Putting Out Fires: The Art of Assistant Directing

[This week is Assistant Directing. Eric Sandefur does a great job, so I’m just going to hand it over to him. –BB]

To be frank, if my job were to extinguish legitimate flames I should have never been hired. Luckily for me, I won’t be touching anything close to fire, but may still come close to death.

Now, to be clear, assistant directing is very different from a director’s assistant. A director’s assistant takes notes for the director, makes coffee for the director, does the director’s laundry, etc. The 1st A.D. (as I will call my position) does none of those things and is much more important on set; the A.D. is the problem solver.

Assistant directing may sound like it’s an easier job than actually directing a film, but in reality, the challenges of A.D.-ing just fall into different categories than that of the director. For instance, it is the director’s job to visualize and create the story on the page via storyboards, shot lists, working with the actors, etc. The 1st A.D.’s job is to stay on schedule (an immense challenge as there are so many departments of on-set filmmaking), make sure the actors are ready for their scenes, keep everyone on task and focused, and fix every and all problems that WILL arise on set. Not so easy now, eh?

Filmmaking is all about communication. Working together to make a single product. A day in the life of a 1st A.D. is a compounding one. Constantly I must be thinking about the shot ahead of this one, or the shot four shots ahead. It’s a given that some shots are going to take more time than scheduled (there’s a lens flare, the actor isn’t ready, the camera broke), so how can I rearrange the schedule to make it work? Complication on top of complication. Once again, it’s all problem solving.

I’ve had the pleasure of working with Mr. Blue/Herr Director before and know how much easier my job will be because of him. As a 1st A.D. it’s comforting to know the person helming the project knows what they’re doing and what they want, and the director for NUAT does. With Ben having a solid outline of the shots he wants and locations he will use, my job becomes much easier. Once the production details come into place, the director and A.D. must sit down and discuss time frames and logistics. How long will Ben need for this shot? Can we fit this insert in here before we move to this shot? If our main actor is in this wardrobe, how many shots can we get in succession so he won’t have to change again? Will the crew drive separately to set?  Where will all the crew be staying? Do we even have a crew? More and more questions pile up until the world goes black and our brains can’t possibly think anymore. Yet we have to.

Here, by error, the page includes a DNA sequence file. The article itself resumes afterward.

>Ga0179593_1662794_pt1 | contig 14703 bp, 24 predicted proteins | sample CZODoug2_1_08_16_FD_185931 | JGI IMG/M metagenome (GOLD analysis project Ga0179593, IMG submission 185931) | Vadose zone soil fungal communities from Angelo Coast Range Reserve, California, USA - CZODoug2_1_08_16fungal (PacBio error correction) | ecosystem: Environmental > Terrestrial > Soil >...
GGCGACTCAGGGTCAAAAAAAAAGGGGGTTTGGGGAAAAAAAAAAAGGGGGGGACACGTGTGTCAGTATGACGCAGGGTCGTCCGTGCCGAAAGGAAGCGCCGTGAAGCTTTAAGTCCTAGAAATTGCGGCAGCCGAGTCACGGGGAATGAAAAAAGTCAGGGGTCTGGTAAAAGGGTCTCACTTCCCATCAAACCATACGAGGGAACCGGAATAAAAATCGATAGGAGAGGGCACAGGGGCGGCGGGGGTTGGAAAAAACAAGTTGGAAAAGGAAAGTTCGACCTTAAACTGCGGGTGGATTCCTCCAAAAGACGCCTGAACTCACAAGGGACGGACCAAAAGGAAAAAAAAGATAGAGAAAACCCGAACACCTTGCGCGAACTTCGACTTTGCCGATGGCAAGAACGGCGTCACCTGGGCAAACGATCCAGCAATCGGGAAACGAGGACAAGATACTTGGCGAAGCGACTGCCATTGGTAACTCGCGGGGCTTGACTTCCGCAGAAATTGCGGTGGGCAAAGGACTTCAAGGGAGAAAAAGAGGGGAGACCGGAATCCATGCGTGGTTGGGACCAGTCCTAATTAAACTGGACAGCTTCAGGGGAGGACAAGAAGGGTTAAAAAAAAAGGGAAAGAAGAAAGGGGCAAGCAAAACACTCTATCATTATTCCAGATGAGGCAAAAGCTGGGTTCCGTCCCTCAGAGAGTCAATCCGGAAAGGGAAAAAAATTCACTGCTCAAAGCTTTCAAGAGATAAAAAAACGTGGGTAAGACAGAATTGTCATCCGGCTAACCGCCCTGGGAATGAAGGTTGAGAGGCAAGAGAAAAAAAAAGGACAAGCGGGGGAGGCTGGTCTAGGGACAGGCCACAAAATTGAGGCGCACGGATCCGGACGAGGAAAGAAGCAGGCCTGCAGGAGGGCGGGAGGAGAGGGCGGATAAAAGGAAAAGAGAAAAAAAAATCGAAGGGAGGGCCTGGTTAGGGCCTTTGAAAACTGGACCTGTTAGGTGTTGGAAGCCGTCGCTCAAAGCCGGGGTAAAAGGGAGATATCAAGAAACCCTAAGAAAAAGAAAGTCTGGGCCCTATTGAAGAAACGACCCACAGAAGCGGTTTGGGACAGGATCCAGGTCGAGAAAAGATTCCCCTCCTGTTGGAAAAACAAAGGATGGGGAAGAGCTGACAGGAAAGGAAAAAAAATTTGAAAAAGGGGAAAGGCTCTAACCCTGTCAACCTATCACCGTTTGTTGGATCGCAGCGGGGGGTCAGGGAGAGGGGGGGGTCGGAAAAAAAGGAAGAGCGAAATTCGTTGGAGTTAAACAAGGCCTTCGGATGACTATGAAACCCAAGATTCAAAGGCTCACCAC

Really it’s not that bad. When you look closely at the workload of pre-production, it’s all organization, and organizing can actually be quite fun.

On set, the 1st A.D. can either be your best friend, or your worst enemy. And since I’m a pretty scary dude in real life, the crew has no option but to respect and fear me. On a more serious note, the 1st A.D.’s main priority is to keep the camera rolling, and sometimes it’s necessary to put on some pressure and be superbly annoying to everyone else trying to do their job. Many A.D.’s find it useful to get angry and pissed and lose their temper as a means to motivate the crew. I find this tactic amazingly distasteful and disrespectful. Going into problems and situations with a clear head makes a world of difference to the tone and attitude around the set. And what’s the point in making a movie if we’re all pissed off the whole time? I don’t want to do that, and another major responsibility of the 1st A.D. (at least on a short film) is to keep morale up on the set.

[Quick note: Because of the combination of strong discipline and morale building, I equate an AD more to a Camp Counselor than a Drill Sergeant. –BB]

However confident I am of Ben’s directing and producing skills, there are always concerns and questions to be had about the shoot. From what I understand, NUAT is a fairly hefty undertaking, packed with action and exciting visuals. Granted, the result is going to be fantastic, but many things have to get worked out before we even see the first cut. I won’t know much of the crew, which will make a rough first day, but that’s usually how it is anyways. Location shooting is always a challenge: What will the weather be like? Will there be enough space for cast and crew? Where does crafty (food and beverages) go? Does everyone know how to get there? For me, one of the most nerve-wracking parts of the day is the beginning, not knowing if everyone will be on time and get to work. But I have faith in NUAT’s cast and crew!

So there’s a little peek into the world of A.D.-ing. I could bore you all with the topic of call sheets, set up and wrap, and “martinis,” but perhaps another time. Or not.

Not this kind of martini...

This weeks lesson
Working on set isn’t easy, but with
a good attitude and crew, it’s worth it.


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5 Responses to Putting Out Fires: The Art of Assistant Directing

  1. Kelli says:

    You were a much better AD than I was, Eric 😉

  2. Pingback: The Dirty Dozen: Who Makes Up A Film Crew? | nuatexperiment

  3. Jo McGuirk says:

    So true…. my son was a camp counsellor, and he is now working as a DGA trainee. Most people only think about the actual director, not the A.D.’s . Consider me enlightened.
    I wish you every success with with your ‘experiment’.

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